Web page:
Maybe after reading this book you will never look at an ambulance the same way again. Perhaps you will remember the stories that Martin Viau tells in Un dernier tour d’ambulance, and you will remain pensive when imagining the calls to which the two paramedics seated in the front of the vehicle have had to answer since they have been wearing the ‘uniform.

As the pages turn, Martin Viau wonders if oblivion will be possible one day. Some may want to skip passages that contain (very) detailed descriptions — the reader is warned of this.

No, you don’t get used to seeing horror scenes, says the paramedic (the term he prefers to use, rather than paramedic or paramedic) cautiously. “It’s the details that will stick around, that pick you up. You don’t know which ones it’s gonna be, you don’t know why or when they’ll come for you; maybe it’ll be on the spot, maybe it’ll be weeks later,” says Martin Viau.

The first text of the book, he had written it in 2015, after a brutal accident between his ambulance and another vehicle which earned him a serious concussion. But Martin Viau got serious about writing last year, when he was wondering about his future in this profession that he has been practicing for almost 14 years.

“Writing has done me good. I needed a step back,” he says today, now working part-time after returning to school.

If his book does indeed come back to his personal experiences – a mixture of striking situations, horror scenes, too, and even significant dreams that followed traumatic shocks -, it is also intended as a plea for better working conditions for him and his peers, supported by many facts and statistics.

Attrition, in his opinion, is at the same time physical, psychological, emotional. And yet, paramedics do not have the option of retiring after a certain number of years of service like police officers, for example.

His spouse — and the mother of his children — Martin Viau met her through her work, since she has the same job as him. “It’s always been a plus for us. From the beginning, we didn’t set limits, we told each other our calls and we were always there for each other. It worked well and it still works, but it’s a tricky balance; one must be careful not to overload the other. If my spouse is on leave and I arrive and tell her about my calls, I transfer a little of the load to her too. »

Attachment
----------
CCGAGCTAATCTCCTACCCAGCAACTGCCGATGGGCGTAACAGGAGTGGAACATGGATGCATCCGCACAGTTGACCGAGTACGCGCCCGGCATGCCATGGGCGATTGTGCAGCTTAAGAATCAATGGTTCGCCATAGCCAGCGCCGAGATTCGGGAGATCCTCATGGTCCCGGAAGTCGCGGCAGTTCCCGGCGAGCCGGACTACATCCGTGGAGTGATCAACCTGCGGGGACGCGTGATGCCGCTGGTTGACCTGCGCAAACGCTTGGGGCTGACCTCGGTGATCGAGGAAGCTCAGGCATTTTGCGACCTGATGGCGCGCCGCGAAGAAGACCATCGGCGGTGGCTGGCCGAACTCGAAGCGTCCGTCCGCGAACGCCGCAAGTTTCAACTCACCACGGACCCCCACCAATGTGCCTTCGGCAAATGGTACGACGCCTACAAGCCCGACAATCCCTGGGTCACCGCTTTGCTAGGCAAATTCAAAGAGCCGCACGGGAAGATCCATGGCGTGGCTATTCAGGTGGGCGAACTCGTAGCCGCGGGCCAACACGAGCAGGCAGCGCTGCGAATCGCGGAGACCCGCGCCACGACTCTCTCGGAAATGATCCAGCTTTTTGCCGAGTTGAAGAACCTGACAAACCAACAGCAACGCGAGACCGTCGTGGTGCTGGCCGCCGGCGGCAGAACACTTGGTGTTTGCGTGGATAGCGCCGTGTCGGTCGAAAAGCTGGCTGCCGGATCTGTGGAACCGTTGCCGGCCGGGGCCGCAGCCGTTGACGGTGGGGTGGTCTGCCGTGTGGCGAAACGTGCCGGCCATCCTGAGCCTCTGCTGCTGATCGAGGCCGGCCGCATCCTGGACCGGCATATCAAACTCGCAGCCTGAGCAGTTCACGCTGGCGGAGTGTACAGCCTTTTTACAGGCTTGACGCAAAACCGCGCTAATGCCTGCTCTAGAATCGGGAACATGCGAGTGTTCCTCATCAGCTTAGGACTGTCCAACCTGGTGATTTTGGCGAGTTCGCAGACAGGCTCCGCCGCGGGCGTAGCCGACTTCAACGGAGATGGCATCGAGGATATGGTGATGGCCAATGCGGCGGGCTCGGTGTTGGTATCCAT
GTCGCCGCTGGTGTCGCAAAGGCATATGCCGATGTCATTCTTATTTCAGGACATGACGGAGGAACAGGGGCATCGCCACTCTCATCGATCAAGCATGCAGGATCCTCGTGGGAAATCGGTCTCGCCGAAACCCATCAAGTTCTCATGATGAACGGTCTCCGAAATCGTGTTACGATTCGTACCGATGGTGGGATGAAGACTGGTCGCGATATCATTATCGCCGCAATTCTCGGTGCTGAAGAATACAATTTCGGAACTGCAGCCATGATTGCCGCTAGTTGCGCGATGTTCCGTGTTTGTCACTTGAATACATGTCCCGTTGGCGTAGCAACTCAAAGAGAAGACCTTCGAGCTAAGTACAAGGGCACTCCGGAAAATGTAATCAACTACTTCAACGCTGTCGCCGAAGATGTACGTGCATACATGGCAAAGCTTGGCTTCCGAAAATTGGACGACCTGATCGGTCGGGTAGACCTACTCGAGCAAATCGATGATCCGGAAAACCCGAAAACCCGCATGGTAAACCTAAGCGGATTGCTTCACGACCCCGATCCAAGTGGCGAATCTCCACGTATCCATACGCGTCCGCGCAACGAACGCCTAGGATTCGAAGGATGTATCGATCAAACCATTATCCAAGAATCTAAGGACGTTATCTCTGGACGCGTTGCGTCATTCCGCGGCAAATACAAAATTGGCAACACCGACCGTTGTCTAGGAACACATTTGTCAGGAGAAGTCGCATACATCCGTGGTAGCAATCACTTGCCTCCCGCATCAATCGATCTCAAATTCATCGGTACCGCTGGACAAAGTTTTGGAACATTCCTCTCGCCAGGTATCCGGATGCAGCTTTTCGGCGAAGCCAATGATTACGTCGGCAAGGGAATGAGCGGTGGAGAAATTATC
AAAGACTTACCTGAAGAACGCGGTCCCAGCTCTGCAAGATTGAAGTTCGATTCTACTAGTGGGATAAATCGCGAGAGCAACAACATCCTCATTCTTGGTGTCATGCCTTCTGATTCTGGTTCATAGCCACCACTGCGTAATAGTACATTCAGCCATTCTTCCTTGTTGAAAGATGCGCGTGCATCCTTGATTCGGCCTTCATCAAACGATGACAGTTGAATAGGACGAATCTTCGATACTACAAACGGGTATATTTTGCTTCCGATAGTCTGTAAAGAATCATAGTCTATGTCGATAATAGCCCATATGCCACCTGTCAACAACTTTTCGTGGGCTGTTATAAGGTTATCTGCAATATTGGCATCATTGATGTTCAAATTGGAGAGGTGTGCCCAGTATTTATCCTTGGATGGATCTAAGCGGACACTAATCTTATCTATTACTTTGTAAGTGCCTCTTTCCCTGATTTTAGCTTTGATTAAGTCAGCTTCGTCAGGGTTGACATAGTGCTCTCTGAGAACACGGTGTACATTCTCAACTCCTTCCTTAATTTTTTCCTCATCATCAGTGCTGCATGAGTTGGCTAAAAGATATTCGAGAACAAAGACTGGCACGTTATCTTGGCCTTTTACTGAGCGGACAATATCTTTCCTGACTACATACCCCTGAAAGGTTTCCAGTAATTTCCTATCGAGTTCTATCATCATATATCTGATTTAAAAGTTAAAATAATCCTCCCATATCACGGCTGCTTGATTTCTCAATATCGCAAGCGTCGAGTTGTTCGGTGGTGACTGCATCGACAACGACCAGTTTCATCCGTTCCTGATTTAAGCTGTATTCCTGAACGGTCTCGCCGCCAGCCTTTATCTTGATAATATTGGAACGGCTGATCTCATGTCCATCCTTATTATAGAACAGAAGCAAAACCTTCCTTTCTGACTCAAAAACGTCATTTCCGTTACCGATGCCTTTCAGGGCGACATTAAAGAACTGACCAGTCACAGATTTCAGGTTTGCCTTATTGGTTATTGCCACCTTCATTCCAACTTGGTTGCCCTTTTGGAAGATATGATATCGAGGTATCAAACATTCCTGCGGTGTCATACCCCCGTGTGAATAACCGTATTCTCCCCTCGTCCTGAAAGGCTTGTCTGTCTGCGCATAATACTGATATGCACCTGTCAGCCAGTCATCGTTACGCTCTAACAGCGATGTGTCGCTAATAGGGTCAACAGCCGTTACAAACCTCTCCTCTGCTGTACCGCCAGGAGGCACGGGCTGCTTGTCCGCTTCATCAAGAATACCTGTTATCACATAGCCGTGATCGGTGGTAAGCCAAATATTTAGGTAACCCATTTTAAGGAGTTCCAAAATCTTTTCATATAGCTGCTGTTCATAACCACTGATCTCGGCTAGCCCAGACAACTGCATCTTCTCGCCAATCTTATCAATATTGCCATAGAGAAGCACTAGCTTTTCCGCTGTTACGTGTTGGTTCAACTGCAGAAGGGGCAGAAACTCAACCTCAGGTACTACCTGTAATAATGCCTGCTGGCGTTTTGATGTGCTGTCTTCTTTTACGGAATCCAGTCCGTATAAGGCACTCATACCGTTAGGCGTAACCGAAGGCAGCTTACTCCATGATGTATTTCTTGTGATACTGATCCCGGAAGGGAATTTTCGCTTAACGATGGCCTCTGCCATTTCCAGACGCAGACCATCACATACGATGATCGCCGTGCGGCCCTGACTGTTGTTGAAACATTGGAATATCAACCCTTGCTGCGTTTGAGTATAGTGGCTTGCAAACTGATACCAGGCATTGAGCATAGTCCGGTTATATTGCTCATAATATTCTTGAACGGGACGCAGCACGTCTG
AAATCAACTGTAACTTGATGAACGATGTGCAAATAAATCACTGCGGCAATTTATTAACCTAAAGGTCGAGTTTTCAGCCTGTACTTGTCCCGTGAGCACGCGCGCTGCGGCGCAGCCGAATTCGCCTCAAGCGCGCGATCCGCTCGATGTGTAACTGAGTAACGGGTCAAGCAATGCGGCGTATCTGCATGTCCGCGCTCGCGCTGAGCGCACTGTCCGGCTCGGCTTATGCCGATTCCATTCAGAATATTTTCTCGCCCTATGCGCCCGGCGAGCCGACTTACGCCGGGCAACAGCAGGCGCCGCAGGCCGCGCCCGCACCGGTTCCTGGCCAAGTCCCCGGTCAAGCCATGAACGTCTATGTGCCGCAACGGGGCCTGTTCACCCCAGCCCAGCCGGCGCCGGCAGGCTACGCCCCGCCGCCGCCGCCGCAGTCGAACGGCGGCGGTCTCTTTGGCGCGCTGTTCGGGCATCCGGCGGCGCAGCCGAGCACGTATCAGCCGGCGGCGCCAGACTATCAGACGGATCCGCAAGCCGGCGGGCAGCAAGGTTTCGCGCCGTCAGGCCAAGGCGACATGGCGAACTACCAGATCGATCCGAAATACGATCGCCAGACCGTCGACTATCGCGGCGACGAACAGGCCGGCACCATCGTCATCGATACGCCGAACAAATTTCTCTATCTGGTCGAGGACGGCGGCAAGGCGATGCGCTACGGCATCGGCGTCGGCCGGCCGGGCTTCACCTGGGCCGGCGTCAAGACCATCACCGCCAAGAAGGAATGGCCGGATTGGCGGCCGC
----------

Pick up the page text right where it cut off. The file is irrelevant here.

Sometimes they even manage to work together — something other couples, he concedes, prefer to avoid.

Today, she also works as a part-time paramedic, in addition to having a second job. A way to reduce the mental and physical load that comes with the job, while having more time to recover.

Giving up completely, Martin Viau is not yet ready to do so. “I still love what I do. I admit that I love adrenaline, but it’s not always that. There are days when I can make six, seven, eight calls, and it won’t really be emergencies. It’s human relations, helping people, supervising them, giving them care… Sometimes it’s just giving them a presence. »

“Then there is something that I do not neglect, he adds, it is the relationship we have with our colleagues. We spend so much time with them, we live intense moments. »

Stories to tell, Martin Viau still has plenty. One thing is certain, this first book will surely not be his last, he says with determination.